Commentary (Harvey): Nonsteroidal and Steroidal Aromatase Inhibitors in Breast Cancer

August 1, 2001
Harold A. Harvey, MD

Oncology, ONCOLOGY Vol 15 No 8, Volume 15, Issue 8

Anastrozole (Arimidex), letrozole (Femara), and exemestane (Aromasin) are members of the third generation of aromatase inhibitors that has now replaced aminoglutethimide (Cytadren), the progestins, and tamoxifen

Hormone-dependent disease is an important and prevalent subtype of breast cancer. It is recognized by the presence of a functional estrogen-receptor apparatus, an indolent clinical course, a greater frequency in older women, and clinical responses to the sequential use of hormonal therapies. Antiestrogens, primarily tamoxifen (Nolvadex), have been the mainstay of hormonal therapy for metastatic disease, preinvasive disease, and as adjuvant treatment, and more recently, as chemoprevention. However, the aromatase inhibitors now provide an additional therapeutic approach for patients who remain candidates for hormonal therapy with disease progression in the face of antiestrogen therapy. The article by Hamilton and Volm presents a timely and succinct review of the biology of aromatase and the current status of aromatase inhibitors as treatment for breast cancer.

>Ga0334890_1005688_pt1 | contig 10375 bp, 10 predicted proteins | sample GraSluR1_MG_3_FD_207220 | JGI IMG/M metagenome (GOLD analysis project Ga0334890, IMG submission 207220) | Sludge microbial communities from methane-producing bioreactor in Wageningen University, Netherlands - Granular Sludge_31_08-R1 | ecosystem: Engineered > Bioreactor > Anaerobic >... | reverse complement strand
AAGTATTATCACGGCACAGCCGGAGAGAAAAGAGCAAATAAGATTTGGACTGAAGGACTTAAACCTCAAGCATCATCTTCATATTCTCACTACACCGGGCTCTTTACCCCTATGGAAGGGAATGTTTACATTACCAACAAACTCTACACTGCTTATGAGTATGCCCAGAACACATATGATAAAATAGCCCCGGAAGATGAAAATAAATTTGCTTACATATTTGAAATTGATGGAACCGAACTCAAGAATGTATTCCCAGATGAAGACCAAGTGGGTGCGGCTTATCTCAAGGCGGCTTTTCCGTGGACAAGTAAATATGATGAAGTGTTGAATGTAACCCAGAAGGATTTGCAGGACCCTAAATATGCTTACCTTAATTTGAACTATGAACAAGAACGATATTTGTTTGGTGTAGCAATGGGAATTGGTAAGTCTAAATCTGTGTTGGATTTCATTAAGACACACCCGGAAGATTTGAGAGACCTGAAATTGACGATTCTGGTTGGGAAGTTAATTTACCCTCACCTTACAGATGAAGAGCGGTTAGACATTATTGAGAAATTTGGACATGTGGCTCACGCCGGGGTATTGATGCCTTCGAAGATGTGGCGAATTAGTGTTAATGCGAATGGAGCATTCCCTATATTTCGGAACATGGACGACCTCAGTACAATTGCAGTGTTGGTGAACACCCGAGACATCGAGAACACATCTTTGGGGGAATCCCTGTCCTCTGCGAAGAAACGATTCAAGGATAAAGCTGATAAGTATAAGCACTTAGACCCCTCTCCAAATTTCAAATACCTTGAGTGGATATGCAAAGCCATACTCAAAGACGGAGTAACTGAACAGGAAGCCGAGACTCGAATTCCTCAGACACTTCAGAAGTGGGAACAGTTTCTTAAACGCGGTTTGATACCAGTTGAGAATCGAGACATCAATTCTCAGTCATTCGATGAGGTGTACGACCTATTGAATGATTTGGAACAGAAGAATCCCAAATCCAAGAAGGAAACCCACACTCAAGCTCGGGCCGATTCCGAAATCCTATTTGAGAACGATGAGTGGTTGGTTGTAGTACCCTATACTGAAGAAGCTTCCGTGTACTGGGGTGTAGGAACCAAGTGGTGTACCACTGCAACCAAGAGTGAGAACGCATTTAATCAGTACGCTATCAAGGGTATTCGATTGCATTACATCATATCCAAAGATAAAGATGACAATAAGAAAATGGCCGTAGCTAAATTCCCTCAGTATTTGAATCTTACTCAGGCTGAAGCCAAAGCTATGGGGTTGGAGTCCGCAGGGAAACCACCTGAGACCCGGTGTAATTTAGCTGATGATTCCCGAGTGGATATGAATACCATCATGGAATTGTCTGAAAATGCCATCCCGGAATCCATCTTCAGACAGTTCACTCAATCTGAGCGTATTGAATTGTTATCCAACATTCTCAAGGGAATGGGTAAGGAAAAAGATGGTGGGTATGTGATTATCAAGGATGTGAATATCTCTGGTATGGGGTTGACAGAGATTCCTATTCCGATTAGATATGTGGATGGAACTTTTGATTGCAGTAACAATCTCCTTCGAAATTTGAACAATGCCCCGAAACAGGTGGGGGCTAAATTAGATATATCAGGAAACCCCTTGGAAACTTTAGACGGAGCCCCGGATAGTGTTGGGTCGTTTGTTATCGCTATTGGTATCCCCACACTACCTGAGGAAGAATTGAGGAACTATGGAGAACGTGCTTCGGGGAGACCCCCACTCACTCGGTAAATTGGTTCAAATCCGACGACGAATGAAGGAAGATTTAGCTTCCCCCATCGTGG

Biology of Aromatase

Aromatase is a cytochrome P-450-dependent enzyme system that catalyzes the conversion of androgens to estrogens in muscle and adipose tissue and is the major pathway of estrogen biosynthesis in postmenopausal women. Effective inhibitors of aromatase thus provide the potential for treatment of hormone-dependent breast cancer. Their mechanism of action is fundamentally different from that of antiestrogens. A drug such as tamoxifen may lead to an incomplete blockade of the estrogen receptor so that estrogen-mediated effects are still possible. Potent aromatase inhibitors, however, can reduce circulating estrogen levels to negligible amounts and almost completely prevent estrogen stimulation of cancer cell growth.

The authors also discuss the potential physiologic role of intratumoral aromatase. This source of estrogen could provide a mechanism for autocrine and paracrine growth stimulation.[1] The most potent of the third-generation aromatase inhibitors seem capable of inhibiting aromatase activity both in peripheral sites as well as decreasing the intratumoral synthesis of estrogens. This is a likely explanation of their greater clinical activity when compared with older agents. The authors describe exemestane (Aromasin) as a steroidal, irreversible inactivator of aromatase. However, they cite no evidence to support this mechanism of action or to indicate what clinical advantage this action might confer.

Clinical Trials of Third-Generation Aromatase Inhibitors

Until recently, megestrol acetate was considered the second-line hormonal treatment of choice following progression of disease on tamoxifen. The authors cite three large prospective, randomized clinical trials that independently compared anastrozole (Arimidex), letrozole (Femara), and exemestane with megestrol acetate and showed them to be of equal or greater efficacy when compared to the progestin. In each of these trials, the aromatase inhibitor was better tolerated. These data, therefore, provide clinicians with a better choice of second-line agents.[2]